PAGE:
But galaxy clusters, growing from the same magnitude seeds on larger distance scales, take billions of years. By time the Universe is 7.8 billion years old, the accelerated expansion has taken over, explaining why there are no larger bound structures than galaxy clusters. The cosmic web is no longer growing as it once was, but is primarily being torn apart by dark energy. Enjoy what we have while we have it; the Universe will never be this structured again!”
When we look out at the Universe today, we find stars bound together in enormous collections known as galaxies, and galaxies clumped together into groups and clusters, which themselves appear to be connected by filaments of matter. This cosmic web took many billions of years to form, though, and the smaller-scale structure formed far earlier in the Universe than the large-scale structure. While it took only tens of millions of years for stars and hundreds of millions for galaxies, it took billions of years for galaxy clusters, and anything you’ve heard about ‘superclusters’ is a mere phantasm.
Come learn what it was like when the cosmic web took shape, and how the Universe came to appear the way it is today!
What Was It Like When The First Habitable Planets Formed?
“The galactic center, however, is a relatively difficult place for a planet to be considered habitable beyond a reasonable doubt. Wherever you have stars continuously forming, you have a spectacular slew of cosmic fireworks. Gamma ray bursts, supernovae, black hole formation, quasars, and collapsing molecular clouds make for an environment that is, at best, precarious for life to arise and sustain in.
To have an environment where we can confidently state that life arises and maintains itself, we need for this process to come to an abrupt end. We need something to put a stop to star formation, which in turn puts the kibosh on the activity that is most threatening to habitability on a world. It’s why the earliest, most sustained habitable planets might not be in a galaxy like ours, but rather in a red-and-dead galaxy that ceased forming stars billions of years ago.”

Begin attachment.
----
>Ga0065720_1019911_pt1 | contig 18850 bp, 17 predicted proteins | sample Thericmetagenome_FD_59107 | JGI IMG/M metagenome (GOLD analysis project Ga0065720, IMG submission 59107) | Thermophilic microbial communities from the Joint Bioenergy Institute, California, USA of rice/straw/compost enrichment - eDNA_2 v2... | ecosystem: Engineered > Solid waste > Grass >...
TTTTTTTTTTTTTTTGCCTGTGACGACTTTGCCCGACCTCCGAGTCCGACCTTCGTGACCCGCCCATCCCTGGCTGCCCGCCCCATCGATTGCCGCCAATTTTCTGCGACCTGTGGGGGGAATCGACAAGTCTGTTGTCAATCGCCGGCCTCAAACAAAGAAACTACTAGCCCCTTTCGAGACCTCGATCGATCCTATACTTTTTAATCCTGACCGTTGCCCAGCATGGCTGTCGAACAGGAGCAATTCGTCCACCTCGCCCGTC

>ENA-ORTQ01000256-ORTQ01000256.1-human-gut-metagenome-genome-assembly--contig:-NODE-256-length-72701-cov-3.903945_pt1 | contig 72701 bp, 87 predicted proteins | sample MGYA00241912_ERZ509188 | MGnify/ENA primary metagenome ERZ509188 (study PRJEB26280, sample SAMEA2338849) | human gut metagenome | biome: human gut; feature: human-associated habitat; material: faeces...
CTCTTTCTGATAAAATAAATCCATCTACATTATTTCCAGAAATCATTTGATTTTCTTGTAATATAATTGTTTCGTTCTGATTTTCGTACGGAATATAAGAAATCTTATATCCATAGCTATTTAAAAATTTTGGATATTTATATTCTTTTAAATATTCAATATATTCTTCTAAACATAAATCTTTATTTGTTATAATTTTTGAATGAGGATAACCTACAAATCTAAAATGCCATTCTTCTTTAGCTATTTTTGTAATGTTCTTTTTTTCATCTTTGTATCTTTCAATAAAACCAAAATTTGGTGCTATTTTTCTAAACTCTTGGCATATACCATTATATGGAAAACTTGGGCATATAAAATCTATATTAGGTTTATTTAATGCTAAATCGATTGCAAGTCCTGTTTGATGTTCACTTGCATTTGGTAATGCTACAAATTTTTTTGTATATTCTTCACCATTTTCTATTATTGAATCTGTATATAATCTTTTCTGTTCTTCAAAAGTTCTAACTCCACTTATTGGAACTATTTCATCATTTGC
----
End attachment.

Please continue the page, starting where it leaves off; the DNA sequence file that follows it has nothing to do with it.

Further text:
The cosmic story that created the Universe as we know it had a lot of intricate and fascinating steps along the way. The stars needed to live and die to create heavy elements; enough elements needed to form to make life and rocky planets possible; and the Universe needed to quiet down enough in the richest, locations so that life could sustain and thrive. That last step takes surprisingly long relative to the first few! While rocky planets might come into being less than half-a-billion years after the Big Bang, and life might be able to arise in under a billion years, having the right combination of planets that are habitable and continuously hospitable to life might take up to two billion years, even in the most optimistic of circumstances.
Still, that’s 7 billion years faster than it took for Earth to form! What could life in the Universe that got such a head start on us look like? Consider the possibilities as you learn what it was like when the first habitable planets formed!
What Was It Like When Galaxies Formed The Greatest Number Of Stars?